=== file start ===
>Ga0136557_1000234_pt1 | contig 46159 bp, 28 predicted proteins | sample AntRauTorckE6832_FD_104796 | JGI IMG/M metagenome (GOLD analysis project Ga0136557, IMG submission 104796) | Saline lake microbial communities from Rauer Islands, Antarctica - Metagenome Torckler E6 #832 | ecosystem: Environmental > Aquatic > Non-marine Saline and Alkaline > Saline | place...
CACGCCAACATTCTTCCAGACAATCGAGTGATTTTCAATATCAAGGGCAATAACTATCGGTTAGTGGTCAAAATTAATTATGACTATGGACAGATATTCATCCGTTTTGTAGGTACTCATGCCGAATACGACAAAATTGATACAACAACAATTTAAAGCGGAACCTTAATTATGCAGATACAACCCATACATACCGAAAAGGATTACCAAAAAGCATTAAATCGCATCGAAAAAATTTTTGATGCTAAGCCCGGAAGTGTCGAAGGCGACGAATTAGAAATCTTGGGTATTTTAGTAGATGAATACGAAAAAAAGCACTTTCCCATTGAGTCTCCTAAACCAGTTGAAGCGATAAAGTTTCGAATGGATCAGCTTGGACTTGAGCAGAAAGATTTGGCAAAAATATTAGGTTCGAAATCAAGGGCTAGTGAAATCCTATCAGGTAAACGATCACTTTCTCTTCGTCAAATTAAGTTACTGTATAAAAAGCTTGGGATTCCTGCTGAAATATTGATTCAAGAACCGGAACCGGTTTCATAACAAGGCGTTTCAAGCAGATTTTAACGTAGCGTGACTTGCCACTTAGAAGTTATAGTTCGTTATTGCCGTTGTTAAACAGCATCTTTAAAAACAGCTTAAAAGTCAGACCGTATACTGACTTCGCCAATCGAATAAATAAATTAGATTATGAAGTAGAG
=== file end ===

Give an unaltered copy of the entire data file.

>Ga0136557_1000234_pt1 | contig 46159 bp, 28 predicted proteins | sample AntRauTorckE6832_FD_104796 | JGI IMG/M metagenome (GOLD analysis project Ga0136557, IMG submission 104796) | Saline lake microbial communities from Rauer Islands, Antarctica - Metagenome Torckler E6 #832 | ecosystem: Environmental > Aquatic > Non-marine Saline and Alkaline > Saline | place...
CACGCCAACATTCTTCCAGACAATCGAGTGATTTTCAATATCAAGGGCAATAACTATCGGTTAGTGGTCAAAATTAATTATGACTATGGACAGATATTCATCCGTTTTGTAGGTACTCATGCCGAATACGACAAAATTGATACAACAACAATTTAAAGCGGAACCTTAATTATGCAGATACAACCCATACATACCGAAAAGGATTACCAAAAAGCATTAAATCGCATCGAAAAAATTTTTGATGCTAAGCCCGGAAGTGTCGAAGGCGACGAATTAGAAATCTTGGGTATTTTAGTAGATGAATACGAAAAAAAGCACTTTCCCATTGAGTCTCCTAAACCAGTTGAAGCGATAAAGTTTCGAATGGATCAGCTTGGACTTGAGCAGAAAGATTTGGCAAAAATATTAGGTTCGAAATCAAGGGCTAGTGAAATCCTATCAGGTAAACGATCACTTTCTCTTCGTCAAATTAAGTTACTGTATAAAAAGCTTGGGATTCCTGCTGAAATATTGATTCAAGAACCGGAACCGGTTTCATAACAAGGCGTTTCAAGCAGATTTTAACGTAGCGTGACTTGCCACTTAGAAGTTATAGTTCGTTATTGCCGTTGTTAAACAGCATCTTTAAAAACAGCTTAAAAGTCAGACCGTATACTGACTTCGCCAATCGAATAAATAAATTAGATTATGAAGTAGAG